Depakote Marketing Settlement Being Negotiated

Abbott Laboratories (ABT) is in talks to settle a U.S. Department of Justice (DOJ) probe into whether or not it illegally marketed <"">Depakote, its anti-seizure medication for nonapproved uses, said the Wall Street Journal, citing a court department.

We recently wrote that the DOJ will be directing lawsuits accusing Abbott Laboratories of illegally promoting Depakote for nonapproved uses; the DOJ previously filed notices in federal court in western Virginia. The DOJ will be involved in three Depakote lawsuits against Abbott; all were confidential under laws meant to protect whistleblowers who bring forth information concerning allegations of health care fraud. Because of the DOJ involvement, the lawsuits—which were filed between 2007 and 2009 by people who were current or prior Abbott sales reps at the time of the filings—were made public.

In its May 20 court filing, the DOJ said that “the parties are engaged in active settlement discussions,” quoted the Journal. Meanwhile prosecutors asked a Virginia federal judge to postpone the deadline for some court proceedings to July 8 so that time for a possible “negotiated resolution” can be enabled, said the Journal.

The government intervened claiming that Abbott attempted to promote the anti-seizure medication for the nonapproved treatment of using the medication as a chemical restraint in elderly and Alzheimer’s disease patients. We have long considered this sort of action a type of nursing home abuse.

The Depakote lawsuit was originally filed by Susan Mulcahy, Doreen Merriam, and Sondra Knowles; Mulcahy and Merriam were specialty account executives at Abbott Laboratories and Knowles is a former employee. The details of the complaint were sealed until the DOJ announced it would intervene.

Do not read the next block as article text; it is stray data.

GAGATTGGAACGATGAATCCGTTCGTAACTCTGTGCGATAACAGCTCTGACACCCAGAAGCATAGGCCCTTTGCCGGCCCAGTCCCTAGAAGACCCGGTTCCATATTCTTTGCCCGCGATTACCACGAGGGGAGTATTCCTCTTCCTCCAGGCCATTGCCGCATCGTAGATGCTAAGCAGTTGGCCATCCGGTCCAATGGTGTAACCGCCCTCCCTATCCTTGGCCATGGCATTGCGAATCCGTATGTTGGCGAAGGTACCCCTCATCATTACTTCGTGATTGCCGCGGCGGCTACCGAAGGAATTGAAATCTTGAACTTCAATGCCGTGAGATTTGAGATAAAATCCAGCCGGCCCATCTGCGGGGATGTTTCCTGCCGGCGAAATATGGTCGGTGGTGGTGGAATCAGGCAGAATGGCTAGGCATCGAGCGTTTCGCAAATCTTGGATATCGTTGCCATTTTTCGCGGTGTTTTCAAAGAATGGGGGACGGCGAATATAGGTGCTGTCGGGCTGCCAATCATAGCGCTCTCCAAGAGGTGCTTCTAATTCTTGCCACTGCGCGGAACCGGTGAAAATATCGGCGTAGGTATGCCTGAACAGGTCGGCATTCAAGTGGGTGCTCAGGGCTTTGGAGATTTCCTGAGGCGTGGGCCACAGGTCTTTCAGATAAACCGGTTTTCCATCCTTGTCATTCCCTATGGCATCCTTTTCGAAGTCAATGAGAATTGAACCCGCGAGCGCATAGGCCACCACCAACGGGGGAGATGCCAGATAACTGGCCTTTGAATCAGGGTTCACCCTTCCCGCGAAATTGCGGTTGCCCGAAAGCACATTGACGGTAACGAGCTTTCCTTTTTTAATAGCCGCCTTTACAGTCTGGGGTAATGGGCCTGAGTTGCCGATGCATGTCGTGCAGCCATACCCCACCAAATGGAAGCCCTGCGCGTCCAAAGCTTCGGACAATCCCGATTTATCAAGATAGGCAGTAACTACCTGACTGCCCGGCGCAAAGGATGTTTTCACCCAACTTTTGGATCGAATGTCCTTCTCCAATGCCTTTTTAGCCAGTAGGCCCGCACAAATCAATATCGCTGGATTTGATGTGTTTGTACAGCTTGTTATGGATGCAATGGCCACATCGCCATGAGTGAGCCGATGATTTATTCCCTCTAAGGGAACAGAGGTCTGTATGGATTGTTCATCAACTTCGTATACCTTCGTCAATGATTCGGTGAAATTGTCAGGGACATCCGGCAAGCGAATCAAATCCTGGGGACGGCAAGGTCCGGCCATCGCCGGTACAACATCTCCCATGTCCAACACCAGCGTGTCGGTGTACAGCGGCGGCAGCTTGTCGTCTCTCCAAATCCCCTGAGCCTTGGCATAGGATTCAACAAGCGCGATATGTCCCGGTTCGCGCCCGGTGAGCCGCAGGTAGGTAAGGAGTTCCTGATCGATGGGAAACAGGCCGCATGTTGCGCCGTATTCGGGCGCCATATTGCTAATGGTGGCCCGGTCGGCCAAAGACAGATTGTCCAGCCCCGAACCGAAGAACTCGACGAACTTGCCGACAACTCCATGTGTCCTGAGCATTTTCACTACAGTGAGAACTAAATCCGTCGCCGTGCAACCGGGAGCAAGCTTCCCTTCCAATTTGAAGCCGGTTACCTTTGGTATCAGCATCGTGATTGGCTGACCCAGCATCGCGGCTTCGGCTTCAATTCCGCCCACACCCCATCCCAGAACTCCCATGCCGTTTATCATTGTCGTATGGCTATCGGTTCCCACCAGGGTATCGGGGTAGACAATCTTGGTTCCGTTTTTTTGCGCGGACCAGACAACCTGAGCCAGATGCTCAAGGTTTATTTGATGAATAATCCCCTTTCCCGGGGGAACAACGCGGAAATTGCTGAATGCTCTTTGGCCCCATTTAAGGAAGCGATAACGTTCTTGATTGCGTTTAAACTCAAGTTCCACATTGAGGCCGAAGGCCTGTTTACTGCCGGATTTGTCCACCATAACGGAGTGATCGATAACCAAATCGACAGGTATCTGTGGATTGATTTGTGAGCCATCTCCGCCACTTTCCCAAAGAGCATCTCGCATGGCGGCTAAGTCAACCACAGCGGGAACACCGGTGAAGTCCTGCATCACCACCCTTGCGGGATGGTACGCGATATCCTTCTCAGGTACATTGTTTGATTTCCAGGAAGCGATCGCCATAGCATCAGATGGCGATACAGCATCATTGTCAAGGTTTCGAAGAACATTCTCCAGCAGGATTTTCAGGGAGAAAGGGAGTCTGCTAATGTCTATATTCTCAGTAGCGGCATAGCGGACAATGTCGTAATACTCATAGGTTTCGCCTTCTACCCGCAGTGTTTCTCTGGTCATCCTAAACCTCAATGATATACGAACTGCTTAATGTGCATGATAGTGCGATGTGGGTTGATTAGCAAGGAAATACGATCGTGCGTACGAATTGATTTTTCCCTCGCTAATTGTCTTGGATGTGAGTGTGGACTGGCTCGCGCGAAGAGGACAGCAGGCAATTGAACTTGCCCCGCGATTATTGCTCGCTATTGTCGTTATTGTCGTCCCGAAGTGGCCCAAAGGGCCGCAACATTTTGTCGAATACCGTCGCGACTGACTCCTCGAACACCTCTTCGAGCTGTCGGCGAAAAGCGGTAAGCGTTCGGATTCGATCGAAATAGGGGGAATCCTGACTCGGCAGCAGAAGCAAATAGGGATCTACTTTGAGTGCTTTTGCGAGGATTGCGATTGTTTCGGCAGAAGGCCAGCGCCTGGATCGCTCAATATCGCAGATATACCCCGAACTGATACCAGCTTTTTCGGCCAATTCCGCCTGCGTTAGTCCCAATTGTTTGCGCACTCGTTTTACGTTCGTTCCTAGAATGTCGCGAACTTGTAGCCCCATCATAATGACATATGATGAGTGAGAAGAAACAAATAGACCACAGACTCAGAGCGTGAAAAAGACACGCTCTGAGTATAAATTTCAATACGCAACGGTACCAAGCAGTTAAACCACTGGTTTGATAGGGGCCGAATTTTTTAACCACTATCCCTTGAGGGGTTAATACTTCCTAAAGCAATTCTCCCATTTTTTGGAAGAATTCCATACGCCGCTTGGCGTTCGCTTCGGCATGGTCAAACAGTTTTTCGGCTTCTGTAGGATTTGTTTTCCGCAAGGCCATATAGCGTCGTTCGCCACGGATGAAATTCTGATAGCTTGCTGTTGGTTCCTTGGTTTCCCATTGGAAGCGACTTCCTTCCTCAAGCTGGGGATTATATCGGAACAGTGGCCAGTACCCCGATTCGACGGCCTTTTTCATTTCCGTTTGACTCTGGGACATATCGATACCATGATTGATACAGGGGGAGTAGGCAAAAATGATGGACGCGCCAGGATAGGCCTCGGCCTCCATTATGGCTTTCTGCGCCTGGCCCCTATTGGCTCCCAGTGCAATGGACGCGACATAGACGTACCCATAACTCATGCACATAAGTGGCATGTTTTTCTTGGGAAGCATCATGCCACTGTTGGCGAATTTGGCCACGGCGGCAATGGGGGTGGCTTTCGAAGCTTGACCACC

The False Claims Act contains a so-called qui tam provision that allows whistleblowers to be rewarded with a percentage of the money that the government recovers as a result of their lawsuits. This provision helps encourage people to assist the government in reducing Medicare fraud, defense fraud, and other kinds of fraud despite the effect whistleblowing might have on their jobs and personal lives.

Although never involved in a drug recall, Depakote birth defects have been long making news with Depakote (valproic acid) and similar epilepsy drugs being linked to serious birth defects. In 2009, the US Food & Drug Administration (FDA) warned that women of childbearing potential should only use drugs like Depakote if essential to manage their medical condition. Abbott Laboratories began marketing Depakote in the 1970s in the U.S., but its key element—valproic acid—has allegedly been connected to serious defects when taken by expectant mothers in their first trimester of pregnancy.

In addition to Depakote, valproic acid is marketed under the brand names Depakote ER, Depakene, Depacon, Depakine, and Stavzor and, in addition to epilepsy, Depakote and similar drugs are used to treat mania (episodes of frenzied, abnormally excited mood) in people with bipolar disorder (manic-depressive disorder: a disease that causes episodes of depression, episodes of mania, and other abnormal moods). They are also used to prevent migraine headaches.

Some Depakote lawsuits allege Abbott promoted its defective drug to treat conditions not approved by the FDA—off-label uses—such as dementia in the elderly, Alzheimer’s disease, and schizophrenia. Physicians are free to prescribe medications off-label; drug makers are legally banned from promoting drugs for off-label uses.

Meanwhile, as we have long been reporting, Depakote lawsuits continue to be brought by individuals and in class actions against Abbott for allegations that the drug caused birth defects in their children and that the drug maker, while minimizing Depakote’s risks and avoiding updates to the drug’s label, continued touting the medication to patients and doctors, of developing a defective medication, and of deceptively hiding the drug’s adverse effects.

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